Unplugging from the wired world sounds ideal, but impossible. We have never been more connected than we are now, and taking a break even for a nano-second can seem unconscionable. But now, fresh from creative minds at Reboot, and the feature of a popular NY Times article is the Sabbath Manifesto – a clarion call to those caught up in the face paced, hectic world, to observe the ancient call of the Day of Rest:
And the Children of Israel observed the Sabbath, to make the Sabbath for their generations an eternal covenant. Between Me and the Children of Israel it is a sign forever, that in six days did HASHEM make the heaven and the earth,and on the seventh day He rested and was refreshed.’
Ok, that was not the Sabbath Manifesto, per say, it is a passage from the Torah, recited during prayers Friday Night and Saturday, and recited during the ritual blessing of the wine on Saturday afternoon.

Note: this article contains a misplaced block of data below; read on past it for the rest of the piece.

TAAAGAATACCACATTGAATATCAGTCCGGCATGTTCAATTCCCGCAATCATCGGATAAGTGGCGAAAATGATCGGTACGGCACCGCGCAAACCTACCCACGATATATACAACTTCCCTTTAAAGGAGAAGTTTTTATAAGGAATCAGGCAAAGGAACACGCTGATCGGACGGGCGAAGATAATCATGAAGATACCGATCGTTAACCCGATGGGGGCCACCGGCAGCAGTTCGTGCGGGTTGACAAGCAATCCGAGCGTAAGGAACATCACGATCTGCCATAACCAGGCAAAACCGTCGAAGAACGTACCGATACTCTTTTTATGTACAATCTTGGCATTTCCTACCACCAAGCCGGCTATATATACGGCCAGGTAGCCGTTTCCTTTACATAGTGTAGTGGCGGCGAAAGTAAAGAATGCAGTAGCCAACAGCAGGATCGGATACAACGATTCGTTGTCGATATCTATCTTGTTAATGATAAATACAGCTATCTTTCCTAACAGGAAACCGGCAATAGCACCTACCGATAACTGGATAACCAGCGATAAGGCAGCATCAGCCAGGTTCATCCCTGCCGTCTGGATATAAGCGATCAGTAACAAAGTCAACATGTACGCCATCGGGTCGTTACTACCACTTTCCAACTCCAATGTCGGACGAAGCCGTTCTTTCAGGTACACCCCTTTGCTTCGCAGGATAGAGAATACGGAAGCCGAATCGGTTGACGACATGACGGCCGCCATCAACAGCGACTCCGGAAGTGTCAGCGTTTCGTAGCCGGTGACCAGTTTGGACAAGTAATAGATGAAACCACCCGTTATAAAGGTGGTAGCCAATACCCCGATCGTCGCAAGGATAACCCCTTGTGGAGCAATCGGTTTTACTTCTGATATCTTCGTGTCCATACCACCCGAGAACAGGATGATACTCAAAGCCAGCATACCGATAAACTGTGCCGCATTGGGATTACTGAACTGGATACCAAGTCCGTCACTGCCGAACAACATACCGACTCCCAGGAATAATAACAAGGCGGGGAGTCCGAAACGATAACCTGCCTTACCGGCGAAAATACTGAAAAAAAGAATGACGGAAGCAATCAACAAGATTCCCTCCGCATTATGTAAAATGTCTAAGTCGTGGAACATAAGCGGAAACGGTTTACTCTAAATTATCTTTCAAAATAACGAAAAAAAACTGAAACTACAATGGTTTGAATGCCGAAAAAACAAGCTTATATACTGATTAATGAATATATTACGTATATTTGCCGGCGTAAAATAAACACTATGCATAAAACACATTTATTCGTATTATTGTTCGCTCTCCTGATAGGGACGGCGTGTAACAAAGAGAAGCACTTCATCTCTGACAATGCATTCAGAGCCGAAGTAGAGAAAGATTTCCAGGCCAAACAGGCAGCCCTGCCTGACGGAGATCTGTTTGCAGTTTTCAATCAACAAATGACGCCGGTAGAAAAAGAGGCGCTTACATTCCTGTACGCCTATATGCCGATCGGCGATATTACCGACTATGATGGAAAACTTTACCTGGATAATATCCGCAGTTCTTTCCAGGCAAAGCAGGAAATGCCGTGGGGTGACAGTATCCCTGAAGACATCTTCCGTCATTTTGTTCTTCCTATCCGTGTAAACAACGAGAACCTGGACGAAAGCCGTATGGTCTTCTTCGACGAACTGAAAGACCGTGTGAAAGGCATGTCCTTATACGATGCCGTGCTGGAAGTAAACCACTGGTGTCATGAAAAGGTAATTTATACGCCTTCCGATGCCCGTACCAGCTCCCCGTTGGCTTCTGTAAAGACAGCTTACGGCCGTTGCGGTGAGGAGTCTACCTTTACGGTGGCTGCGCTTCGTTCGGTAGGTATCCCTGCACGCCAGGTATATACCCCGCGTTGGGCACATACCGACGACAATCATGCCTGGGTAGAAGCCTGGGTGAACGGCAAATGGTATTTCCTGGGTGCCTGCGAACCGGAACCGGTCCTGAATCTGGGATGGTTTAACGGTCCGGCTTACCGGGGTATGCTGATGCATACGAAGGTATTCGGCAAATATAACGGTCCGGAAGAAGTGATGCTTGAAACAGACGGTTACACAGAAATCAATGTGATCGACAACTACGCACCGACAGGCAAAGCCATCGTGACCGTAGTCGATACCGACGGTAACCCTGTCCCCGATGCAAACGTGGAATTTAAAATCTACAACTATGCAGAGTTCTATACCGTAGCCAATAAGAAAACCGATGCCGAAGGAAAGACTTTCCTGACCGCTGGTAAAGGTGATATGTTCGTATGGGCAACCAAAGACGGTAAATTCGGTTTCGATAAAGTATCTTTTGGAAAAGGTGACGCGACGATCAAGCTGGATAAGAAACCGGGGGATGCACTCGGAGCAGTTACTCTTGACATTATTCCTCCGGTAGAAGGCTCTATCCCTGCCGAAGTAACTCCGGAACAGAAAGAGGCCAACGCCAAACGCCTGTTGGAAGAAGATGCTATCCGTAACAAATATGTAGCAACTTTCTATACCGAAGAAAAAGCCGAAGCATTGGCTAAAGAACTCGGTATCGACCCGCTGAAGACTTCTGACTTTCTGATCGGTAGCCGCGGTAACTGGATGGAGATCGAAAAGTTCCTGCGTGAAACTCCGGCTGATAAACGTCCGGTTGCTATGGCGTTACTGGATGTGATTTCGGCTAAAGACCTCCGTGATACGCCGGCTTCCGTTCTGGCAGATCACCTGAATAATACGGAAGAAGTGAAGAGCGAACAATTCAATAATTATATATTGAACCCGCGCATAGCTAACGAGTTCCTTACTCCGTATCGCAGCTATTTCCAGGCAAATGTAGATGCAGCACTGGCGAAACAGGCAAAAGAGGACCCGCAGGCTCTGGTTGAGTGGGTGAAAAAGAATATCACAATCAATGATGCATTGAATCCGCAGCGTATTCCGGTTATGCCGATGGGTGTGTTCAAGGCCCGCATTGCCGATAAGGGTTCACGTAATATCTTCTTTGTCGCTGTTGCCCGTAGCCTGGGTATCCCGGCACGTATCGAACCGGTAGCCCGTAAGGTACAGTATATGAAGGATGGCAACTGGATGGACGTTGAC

The Reboot Manifesto is right now: 1. Avoid Technology, 2. Connect With Loved Ones, 3. Nurture Your Health 4. Get Outside 5. Avoid Commerce 6. Light Candles 7. Drink Wine 8. Eat Bread 9. Find Silence 10. Give Back
Reboot are far from being Luddites. These are hyper-connected folks. Rather they are advocating one day of keeping the Sabbath as a means to better our lives (and make Bubbe proud.)
Join us in fighting back against the tidal wave of technology taking over society and our lives. Are you sick of having conversations with people with their noses buried in an iPhone? Are you that person?
Put down the cell phone, stop the status updates on Facebook, shut down Twitter, sign out of e-mail and relax, as part of our National Day of Unplugging.
With the huge success of the getting the word out about the Sabbath Manifesto – I really do hope that tens of millions of people join – I would like to recommend that Reboot take on some addition modern issues with ancient Jewish ideas.
To heal monotonous, romance-less marriages, create a project advocating marital abstinence one or two weeks a month to help rekindle that missing spark: MikvahManifesto.org
To feed the poor, protect the widow and orphan, cloth and shelter the homeless, create a project advocating tithing ten-percent of our net earnings for donations to the poor. See the tzedakahmanifesto.org
That is just for starters – we can do a lot to help improve our lives, and those around us, with some of that Torah stuff.
We will be making a L’Chaim to Reboot tonight. Shabbat Shalom!